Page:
Much of the things surrounding the Silberra Color 100 film I already covered in the Silberra Color 160 review. Read it if you're interested in:
- Silberra "The Company";
- Silberra film buying experience;
- Silberra film shooting experience.
Like the 160 version - the 100 is also a C-41 color negative film. I'm not sure whether this film is freshly coated or not. There's conflicting information. In one place Silberra say that they found a batch of color negative film that they are selling as Color 100. In other places they imply that it's freshly coated for them ( although they didn't create the formula ). Film base on both 100 and 160 appears to be the same so I imagine both are coated for Silberra. It's possible that the first version of Color 100 was old stock and they found a way to get it coated again. Speculation is fun after all. More detailed information can be found on Kosmo Foto.
In any case it doesn't matter. I'm quite certain that it actually is a film stock not available elsewhere and that's all that matters.
Silberra Color 100 is a more consistent film than Color 160. At least in my results. Where 160 seemed to have a "warm vintage" look in sunlight and some magenta cast when underexposed - 100 is consistent. Or I got better with scanning the weird base that this film has ( it's still not orange - instead it's dirty blue ).
Colors are soothing and natural with a slight shift to warm colors. Not the "vintage warm" where it has hints of green. Pure, sunny warmth that makes you feel good. I did not notice any color shifts in any of the shots.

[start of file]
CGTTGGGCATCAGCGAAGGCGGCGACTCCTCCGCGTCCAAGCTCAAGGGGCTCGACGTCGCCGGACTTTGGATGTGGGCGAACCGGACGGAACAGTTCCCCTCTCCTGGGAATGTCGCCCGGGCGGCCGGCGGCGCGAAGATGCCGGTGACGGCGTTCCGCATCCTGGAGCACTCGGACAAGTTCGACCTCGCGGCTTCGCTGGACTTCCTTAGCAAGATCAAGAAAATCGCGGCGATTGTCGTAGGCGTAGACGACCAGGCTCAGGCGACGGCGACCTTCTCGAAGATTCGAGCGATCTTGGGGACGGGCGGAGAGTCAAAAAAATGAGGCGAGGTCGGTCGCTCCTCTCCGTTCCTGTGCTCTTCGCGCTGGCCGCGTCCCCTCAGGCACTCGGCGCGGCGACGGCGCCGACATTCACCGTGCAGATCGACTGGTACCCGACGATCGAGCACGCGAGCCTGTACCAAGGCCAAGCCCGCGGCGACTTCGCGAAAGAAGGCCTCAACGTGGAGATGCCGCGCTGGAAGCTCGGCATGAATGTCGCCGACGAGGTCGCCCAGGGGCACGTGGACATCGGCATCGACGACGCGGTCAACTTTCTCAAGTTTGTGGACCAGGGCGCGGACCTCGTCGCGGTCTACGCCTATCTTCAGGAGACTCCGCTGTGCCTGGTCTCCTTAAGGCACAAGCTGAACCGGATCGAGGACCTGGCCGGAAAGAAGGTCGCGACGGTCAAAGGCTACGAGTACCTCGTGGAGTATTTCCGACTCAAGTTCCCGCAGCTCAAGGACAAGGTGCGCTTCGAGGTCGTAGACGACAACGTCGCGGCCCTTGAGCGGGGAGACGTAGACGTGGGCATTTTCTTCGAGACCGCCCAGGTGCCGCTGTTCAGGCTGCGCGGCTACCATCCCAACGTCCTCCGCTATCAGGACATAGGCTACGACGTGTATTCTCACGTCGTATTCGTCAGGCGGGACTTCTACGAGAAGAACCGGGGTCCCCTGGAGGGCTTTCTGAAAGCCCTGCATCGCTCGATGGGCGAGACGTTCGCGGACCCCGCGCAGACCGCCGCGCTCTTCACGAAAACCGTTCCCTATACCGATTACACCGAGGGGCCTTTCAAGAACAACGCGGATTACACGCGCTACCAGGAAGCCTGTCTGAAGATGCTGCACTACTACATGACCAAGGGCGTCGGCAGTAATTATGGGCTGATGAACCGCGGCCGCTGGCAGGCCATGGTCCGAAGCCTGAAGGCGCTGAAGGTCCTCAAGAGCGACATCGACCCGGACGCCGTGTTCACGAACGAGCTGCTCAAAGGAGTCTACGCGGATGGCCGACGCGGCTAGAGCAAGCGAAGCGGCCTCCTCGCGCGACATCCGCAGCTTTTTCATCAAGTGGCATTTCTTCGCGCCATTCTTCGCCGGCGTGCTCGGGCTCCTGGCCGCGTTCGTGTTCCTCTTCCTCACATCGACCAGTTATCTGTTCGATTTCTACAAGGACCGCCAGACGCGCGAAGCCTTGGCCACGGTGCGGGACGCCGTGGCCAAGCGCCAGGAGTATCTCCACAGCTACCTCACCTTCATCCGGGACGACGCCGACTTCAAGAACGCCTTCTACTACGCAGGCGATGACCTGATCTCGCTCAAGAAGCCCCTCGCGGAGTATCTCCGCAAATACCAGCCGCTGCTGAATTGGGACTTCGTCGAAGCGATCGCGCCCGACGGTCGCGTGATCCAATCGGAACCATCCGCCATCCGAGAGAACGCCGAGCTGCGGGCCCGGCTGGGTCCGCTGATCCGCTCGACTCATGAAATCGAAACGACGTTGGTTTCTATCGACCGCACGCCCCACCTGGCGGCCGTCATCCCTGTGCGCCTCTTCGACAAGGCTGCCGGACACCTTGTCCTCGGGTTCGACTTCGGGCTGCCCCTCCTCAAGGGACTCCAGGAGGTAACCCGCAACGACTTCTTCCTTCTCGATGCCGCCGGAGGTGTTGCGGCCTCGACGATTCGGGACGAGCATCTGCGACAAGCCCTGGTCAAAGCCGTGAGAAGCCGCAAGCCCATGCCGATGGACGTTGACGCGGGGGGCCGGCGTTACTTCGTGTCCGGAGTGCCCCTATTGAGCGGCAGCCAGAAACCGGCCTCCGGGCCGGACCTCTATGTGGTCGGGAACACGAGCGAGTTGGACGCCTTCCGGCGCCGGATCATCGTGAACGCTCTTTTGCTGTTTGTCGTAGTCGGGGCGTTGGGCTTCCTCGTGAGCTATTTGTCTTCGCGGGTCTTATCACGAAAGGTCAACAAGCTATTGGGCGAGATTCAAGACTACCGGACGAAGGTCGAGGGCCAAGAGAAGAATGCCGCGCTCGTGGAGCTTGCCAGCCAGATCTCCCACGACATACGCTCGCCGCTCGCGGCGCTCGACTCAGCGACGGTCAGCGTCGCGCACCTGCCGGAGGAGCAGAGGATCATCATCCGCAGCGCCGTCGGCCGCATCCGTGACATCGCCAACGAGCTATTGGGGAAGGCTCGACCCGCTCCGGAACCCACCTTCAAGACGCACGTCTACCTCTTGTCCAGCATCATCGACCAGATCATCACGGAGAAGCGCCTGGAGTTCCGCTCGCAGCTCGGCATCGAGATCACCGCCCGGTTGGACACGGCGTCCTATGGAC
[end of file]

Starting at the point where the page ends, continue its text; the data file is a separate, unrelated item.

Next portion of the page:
It has some contrast but it's not too strong. It works well with the warm, natural colors that the film produces. Colors are not super saturated which again works well with the other aspects of the output. In many ways it has similar attributes as professional grade films like Portra or 400H. I like the look.
From a grain perspective there's not much to say. It's a 100 ISO film in medium format. There is no grain. Or more precisely - my scanner doesn't have the detail to resolve the grain for this film.
I did have the same film flatness issues as I did for the Color 160 film. Frames around 3 - 6 don't have 100% straight top and bottom edges which suggests that film was not laying flat. It could be down to my camera but I have not had these issues with other films. I will test it out with other cameras to know for sure. Once I do I will update this review with my findings. If it is an issue with film flatness then you can expect the focus point to move unexpectedly which is not great.
I prefer Color 100 over Color 160. It's more consistent and has a look that I find more pleasing. It's also slightly cheaper. After all the taxes and everything it comes out roughly as 12 EUR per 120 format roll. Color 160 was about 1 EUR more expensive.
Price is still quite high. But it's easier to justify because it does deliver results like more professional grade films. For example Portra and Portra is also not cheap. I wouldn't make it the default film I buy. It's still too expensive for that. But as a film you shoot from time to time - why the hell not.
Film flatness is still a concern of mine. Other than that - I recommend trying this film.